1/4 cup or so of melted salted butter

  1. Mix dry ingredients and sift into mixing bowl, then cut in lard until the mixture resembles a coarse meal.
  2. Stir in buttermilk until it is incorporated with the flour mixture. The dough will be kind of wet and very sticky.
  3. Flour your hands and turn the dough out onto a lightly floured surface. Roll the dough in the flour just enough to make it workable – you don’t want it to stick to your hands too much, but don’t work in too much extra flour either or the biscuits will be heavy and taste of raw flour.
  4. For each biscuit, pinch off a piece of dough about the size of a large egg or a small lemon and pat out in the un-greased pan with your hands. You don’t want it to be really flat, just pat it down a bit so it’s relatively biscuit-shaped and about 1 inch high.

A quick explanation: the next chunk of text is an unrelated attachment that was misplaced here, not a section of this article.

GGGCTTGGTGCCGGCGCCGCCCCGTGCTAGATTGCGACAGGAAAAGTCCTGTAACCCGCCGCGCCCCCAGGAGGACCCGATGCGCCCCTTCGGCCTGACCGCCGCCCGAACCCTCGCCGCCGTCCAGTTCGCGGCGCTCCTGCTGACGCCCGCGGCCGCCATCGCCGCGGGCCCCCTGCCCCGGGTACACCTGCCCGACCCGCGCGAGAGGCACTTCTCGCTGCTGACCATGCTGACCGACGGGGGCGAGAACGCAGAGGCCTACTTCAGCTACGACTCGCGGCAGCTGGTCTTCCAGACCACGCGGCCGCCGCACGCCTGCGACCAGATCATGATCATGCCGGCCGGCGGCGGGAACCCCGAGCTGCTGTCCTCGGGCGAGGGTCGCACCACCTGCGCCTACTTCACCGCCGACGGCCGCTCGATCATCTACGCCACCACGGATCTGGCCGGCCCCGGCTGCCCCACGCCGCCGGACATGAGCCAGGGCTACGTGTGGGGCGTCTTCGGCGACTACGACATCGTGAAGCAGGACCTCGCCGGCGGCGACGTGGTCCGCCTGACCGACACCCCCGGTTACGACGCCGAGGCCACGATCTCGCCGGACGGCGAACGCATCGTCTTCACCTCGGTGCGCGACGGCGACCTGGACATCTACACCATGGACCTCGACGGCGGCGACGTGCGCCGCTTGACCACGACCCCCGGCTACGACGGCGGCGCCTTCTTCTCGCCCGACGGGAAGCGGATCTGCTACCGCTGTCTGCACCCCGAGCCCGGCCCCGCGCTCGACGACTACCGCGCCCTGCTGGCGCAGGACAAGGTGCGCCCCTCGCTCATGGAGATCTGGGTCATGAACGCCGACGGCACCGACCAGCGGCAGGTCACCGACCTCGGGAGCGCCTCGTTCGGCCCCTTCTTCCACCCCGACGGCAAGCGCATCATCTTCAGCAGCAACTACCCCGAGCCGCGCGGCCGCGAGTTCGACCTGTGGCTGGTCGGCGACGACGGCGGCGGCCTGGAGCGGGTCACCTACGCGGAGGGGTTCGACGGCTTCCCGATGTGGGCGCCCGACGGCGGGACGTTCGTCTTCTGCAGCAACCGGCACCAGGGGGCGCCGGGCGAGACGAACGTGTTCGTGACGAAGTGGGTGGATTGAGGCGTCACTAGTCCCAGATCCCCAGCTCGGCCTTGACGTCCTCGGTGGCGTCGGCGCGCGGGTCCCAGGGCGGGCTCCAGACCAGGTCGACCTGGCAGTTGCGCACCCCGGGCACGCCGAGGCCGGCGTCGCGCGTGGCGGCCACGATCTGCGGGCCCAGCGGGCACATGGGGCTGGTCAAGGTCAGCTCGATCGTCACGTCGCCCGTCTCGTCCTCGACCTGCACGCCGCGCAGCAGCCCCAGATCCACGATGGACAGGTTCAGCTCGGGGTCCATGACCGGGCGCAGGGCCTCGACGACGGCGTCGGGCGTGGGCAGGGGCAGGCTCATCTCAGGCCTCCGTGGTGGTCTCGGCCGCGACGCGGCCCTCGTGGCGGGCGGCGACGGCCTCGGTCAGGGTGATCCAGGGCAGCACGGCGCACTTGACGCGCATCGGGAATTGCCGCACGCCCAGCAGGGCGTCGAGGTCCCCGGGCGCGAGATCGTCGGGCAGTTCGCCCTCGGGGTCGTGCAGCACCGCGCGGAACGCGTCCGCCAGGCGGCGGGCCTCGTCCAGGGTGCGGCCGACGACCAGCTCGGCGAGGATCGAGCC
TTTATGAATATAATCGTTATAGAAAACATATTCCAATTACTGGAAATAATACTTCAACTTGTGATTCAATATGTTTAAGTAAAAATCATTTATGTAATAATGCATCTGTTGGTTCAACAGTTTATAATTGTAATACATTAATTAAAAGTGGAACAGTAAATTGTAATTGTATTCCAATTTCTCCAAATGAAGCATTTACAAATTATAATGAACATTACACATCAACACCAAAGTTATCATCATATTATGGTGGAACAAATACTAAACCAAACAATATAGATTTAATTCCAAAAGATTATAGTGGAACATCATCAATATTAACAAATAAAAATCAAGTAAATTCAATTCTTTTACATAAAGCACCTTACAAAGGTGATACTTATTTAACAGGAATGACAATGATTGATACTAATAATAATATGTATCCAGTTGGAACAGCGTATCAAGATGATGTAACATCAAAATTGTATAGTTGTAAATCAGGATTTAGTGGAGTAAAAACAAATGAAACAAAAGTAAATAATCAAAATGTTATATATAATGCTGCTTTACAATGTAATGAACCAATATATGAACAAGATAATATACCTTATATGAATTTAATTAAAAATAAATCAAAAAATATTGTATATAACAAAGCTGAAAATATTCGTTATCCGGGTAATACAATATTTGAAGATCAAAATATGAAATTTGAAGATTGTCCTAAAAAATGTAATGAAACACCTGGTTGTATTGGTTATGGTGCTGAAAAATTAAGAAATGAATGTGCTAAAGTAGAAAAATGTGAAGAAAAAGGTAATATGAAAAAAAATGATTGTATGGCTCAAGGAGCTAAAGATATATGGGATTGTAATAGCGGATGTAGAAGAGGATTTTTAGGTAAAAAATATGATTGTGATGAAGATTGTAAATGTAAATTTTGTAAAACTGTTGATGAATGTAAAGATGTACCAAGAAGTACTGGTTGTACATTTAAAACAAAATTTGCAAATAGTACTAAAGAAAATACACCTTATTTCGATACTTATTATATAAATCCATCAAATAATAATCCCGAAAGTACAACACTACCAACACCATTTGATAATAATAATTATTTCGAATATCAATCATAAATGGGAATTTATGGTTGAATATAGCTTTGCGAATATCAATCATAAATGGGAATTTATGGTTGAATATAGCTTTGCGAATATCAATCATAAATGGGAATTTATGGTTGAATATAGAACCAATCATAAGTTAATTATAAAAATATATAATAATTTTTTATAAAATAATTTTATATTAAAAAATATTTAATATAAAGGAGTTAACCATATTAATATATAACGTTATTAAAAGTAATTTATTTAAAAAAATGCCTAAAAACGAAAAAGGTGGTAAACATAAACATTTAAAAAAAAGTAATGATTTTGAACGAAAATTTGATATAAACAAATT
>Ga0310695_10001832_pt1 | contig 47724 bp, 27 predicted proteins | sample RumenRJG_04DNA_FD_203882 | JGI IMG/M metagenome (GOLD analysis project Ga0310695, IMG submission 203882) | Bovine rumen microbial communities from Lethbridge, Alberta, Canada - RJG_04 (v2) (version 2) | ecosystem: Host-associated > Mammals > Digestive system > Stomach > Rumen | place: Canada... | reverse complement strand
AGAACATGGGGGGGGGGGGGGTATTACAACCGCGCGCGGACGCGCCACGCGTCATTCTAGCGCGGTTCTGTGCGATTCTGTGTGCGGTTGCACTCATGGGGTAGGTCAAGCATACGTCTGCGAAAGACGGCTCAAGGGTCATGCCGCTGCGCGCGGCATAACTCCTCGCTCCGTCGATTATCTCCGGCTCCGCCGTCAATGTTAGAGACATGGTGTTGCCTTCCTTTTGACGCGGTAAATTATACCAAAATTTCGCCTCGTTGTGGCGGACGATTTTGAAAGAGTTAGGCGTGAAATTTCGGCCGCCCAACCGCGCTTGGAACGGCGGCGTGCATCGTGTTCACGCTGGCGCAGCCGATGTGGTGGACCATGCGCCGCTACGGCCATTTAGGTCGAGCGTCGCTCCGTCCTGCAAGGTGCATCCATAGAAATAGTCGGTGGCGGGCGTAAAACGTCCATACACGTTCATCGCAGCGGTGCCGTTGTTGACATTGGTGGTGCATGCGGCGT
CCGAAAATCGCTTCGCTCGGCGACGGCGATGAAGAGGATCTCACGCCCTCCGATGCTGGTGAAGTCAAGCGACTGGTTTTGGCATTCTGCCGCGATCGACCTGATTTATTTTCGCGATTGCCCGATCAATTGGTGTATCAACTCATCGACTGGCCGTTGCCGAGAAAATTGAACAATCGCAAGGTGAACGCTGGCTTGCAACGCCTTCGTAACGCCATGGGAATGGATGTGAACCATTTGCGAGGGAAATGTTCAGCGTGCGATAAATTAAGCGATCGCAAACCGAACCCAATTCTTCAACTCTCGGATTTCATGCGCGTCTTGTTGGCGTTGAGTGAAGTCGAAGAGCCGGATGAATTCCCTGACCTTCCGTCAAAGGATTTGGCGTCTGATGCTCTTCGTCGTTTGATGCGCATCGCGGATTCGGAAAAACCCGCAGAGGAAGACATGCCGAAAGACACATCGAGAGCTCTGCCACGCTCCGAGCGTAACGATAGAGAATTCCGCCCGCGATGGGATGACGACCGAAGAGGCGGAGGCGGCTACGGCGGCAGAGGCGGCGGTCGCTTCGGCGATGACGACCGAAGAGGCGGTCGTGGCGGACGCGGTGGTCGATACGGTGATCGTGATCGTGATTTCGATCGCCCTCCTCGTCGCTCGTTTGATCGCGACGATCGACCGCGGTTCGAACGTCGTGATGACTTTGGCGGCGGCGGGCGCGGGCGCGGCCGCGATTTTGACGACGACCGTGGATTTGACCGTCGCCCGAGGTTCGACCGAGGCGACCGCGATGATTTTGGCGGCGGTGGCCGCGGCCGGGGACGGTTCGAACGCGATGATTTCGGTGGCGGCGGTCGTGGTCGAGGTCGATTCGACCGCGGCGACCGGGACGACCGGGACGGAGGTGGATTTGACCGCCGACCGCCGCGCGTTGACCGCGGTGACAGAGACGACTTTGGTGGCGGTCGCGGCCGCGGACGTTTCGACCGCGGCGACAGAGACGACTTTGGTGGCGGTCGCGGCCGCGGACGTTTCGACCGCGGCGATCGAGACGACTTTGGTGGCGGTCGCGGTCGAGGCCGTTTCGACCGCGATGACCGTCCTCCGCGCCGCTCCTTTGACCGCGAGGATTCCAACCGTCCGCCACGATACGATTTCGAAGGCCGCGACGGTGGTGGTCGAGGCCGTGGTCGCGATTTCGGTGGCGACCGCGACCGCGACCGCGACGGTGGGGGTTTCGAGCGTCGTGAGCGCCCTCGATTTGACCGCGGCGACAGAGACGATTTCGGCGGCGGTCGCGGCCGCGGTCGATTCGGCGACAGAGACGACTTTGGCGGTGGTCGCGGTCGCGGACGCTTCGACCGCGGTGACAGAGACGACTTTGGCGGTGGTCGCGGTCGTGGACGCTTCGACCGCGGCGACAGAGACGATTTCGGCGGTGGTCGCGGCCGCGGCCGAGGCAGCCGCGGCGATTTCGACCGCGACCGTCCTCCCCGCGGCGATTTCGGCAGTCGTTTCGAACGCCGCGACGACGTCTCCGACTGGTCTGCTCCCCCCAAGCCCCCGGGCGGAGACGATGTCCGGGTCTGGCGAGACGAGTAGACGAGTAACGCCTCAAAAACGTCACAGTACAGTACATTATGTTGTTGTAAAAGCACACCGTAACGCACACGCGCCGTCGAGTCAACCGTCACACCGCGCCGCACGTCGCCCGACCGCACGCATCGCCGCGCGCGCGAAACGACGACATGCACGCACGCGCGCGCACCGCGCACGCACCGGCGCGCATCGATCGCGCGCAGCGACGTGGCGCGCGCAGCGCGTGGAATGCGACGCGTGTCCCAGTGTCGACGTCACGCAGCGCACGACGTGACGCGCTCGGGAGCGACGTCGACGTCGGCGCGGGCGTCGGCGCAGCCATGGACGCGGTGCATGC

5. Bake at 475 degrees for 10 to 12 minutes until the tops are golden brown. Keep your eye on them while they’re in the oven so they don’t burn.
  6. Brush tops of biscuits with melted butter.  Enjoy the awesome.

 

© Ryna May 2016

Losing Saint Ricky

This week – from the archives: a story about my father.  This week marked the twenty-third anniversary of my brother’s death.  Next month will be the thirty-fifth anniversary of my father’s death.  They died of the same thing, shared the same affliction: alcoholism. When I was eight, it was a hard thing to understand.  This is how I remember it.

Ricky
Ricky Odum, @ 1971, entering the Air Force
When I think of my father, many different images come to mind. For me, he is mostly a series of pictures like a confused, silent home movie—but in Technicolor, not the standard black and white that home movies usually suggest. I see him in a red and black flannel shirt standing in the kitchen of my grandmother’s small Tennessee house; smiling with his brown golf bag hanging from his shoulder; his jeans and black boots sticking out from under the old blue rambler my mom used to drive, his brown hair sparkling in the sun.